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The worst — and best — of times

This has got to be the worst of times. Murphy’s Law is in effect.  Everything that can go wrong is going wrong. As if living in the Philippines was not chaotic enough, there is the rest of the world to contend with. But it can also be the best of times, depending on how you look at it.

I can’t let go of the news. Mostly I wake up badly, to ANC, CNN or BBC reporting breaking news about a terror act in London, Afghanistan, Iraq,  or a crazed killer in San Francisco, or the latest tweet from the Oval Office by a man who still doesn’t know how to be president. But there are positive developments, if you care to find them.

One night, jetlagged and finally getting drowsy, I fought off sleep to watch the affable James Comey, the FBI director who was fired by Donald Trump, testify in earnest at the US Senate about his difficult relationship with his president. Then came Jeff Sessions, Trump’s Attorney General who was shifty and evasive, not inspiring confidence at all.

The best part of the current investigation in the US is seeing, amid the political chaos, democratic institutions at work. The courts and the bureaucracy are independent, civil society is well-organized, and the media are true watchdogs that use every means possible to get the story out.

I can only sigh with envy.

The horrible fire on the 24-storey apartment block in London kept me glued to BBC and CNN all day, sickened by the sight of the smoldering inferno where 120 families lived. That same night came the breaking story about the shooting spree by a very irate citizen who randomly shot at Republican congressmen and their staff practicing baseball at a field in Virginia, and a UPS employee in San Francisco who shot and killed four people in the office. But amid all this tragedy, the Washington Post broke another story that the Department of Justice’s special counsel, Bob Mueller, has begun investigating Trump for possible obstruction of justice.

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Here at home, I carry, like an open wound, the pain of the war in Marawi, the loss of over 50 of our soldiers and policemen, and over 40 civilians so far, with hundreds still held hostage by the Maute terrorists. Every day brings new stories of loss that break our hearts.

However, we are also inspired by stories of courage, compassion, and generosity, of Christians and Muslims helping bring one another to safety, soldiers valiantly holding the fort and giving up their lives so that others may live, citizens finding ways to help the evacuees, cooking halal meals, donating shawls and scarves for the women who must keep their heads covered, preparing gift bags of food and basic needs for soldiers and evacuees, and getting school children to write letters to soldiers and children trapped in the war zone.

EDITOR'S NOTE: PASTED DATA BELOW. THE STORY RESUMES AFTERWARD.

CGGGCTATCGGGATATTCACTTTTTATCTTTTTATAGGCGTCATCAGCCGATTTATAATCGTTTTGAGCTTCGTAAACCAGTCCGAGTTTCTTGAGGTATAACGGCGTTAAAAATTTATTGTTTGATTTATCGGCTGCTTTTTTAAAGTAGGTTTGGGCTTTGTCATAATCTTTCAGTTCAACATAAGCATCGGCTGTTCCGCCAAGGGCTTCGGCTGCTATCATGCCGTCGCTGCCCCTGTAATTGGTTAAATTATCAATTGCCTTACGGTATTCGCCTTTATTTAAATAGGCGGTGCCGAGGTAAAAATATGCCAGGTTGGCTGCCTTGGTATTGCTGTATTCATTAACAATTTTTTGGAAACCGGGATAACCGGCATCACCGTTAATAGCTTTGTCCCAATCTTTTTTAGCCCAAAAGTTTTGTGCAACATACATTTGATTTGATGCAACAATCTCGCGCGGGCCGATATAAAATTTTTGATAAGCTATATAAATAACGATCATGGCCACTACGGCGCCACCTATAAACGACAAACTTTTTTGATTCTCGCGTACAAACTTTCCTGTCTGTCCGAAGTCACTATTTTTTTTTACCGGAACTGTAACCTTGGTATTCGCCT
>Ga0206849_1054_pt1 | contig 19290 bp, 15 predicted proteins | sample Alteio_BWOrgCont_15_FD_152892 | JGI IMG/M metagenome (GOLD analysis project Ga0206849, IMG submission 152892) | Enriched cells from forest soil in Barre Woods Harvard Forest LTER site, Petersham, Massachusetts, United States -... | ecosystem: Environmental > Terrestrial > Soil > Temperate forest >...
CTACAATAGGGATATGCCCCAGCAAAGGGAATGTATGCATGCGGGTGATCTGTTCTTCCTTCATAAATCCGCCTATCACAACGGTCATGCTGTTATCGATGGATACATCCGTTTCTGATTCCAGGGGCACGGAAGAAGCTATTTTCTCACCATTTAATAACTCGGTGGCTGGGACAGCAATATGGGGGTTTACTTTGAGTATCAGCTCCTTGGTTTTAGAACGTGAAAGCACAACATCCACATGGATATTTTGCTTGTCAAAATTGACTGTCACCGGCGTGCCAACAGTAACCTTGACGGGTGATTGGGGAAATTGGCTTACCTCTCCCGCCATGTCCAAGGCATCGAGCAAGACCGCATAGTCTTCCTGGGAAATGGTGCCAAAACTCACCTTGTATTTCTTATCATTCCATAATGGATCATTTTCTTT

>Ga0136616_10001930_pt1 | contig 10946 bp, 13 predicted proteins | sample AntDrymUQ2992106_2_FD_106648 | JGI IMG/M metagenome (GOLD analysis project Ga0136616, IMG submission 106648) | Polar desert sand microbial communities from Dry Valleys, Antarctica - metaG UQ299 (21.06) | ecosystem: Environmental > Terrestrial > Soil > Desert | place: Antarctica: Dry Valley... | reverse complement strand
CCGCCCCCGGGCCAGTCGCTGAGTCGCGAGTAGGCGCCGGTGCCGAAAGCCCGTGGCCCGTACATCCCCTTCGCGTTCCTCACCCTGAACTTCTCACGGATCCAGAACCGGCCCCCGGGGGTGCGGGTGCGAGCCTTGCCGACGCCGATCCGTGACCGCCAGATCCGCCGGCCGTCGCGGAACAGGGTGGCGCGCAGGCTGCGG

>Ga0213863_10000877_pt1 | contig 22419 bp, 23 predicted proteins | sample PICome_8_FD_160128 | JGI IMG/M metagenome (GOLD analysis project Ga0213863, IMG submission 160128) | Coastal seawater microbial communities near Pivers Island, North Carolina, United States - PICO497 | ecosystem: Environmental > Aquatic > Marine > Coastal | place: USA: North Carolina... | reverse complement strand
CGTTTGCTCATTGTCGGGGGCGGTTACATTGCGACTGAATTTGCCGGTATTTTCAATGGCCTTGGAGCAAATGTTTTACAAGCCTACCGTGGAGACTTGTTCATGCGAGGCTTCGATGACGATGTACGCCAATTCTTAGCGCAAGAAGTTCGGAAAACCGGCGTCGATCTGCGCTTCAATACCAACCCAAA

The nobility of our soldiers and citizens in Marawi and Iligan, and the public’s to their needs, are in sharp contrast to the shameful demeanor of government officials in Manila who have taken to blaming the opposition for the situation in Marawi by spreading fake news about them. The fake news epidemic, fomented by the administration itself, has unmasked a government that is insecure about its stances, and is seemingly unprepared to handle the crises it has had to face, many of which it has created. It took them four days to come up with a coherent explanation for Duterte’s protracted absence.

Ironically, instead of panicking over the extended absence of the President during a particularly woeful week, the public enjoyed days of relative peace and quiet, getting things done without having to hear the vulgar blather of one whose idea of calling a spade a spade is limited to rude misogynistic comments and calling everyone who disagrees with him a son of a bitch.

There were two other bright spots in the news last week: Rafa Nadal demolished Stan Wawrinka in three easy sets to win his 10th French Open title, and the Golden State Warriors beat the Cleveland Cavaliers to regain the NBA championship. Instead of mumbling invectives at lying government officials who spread fake news, it felt good cheering real heroes like Nadal, Durant and Curry, who gave their fans temporary respite from the grim realities at home and abroad.

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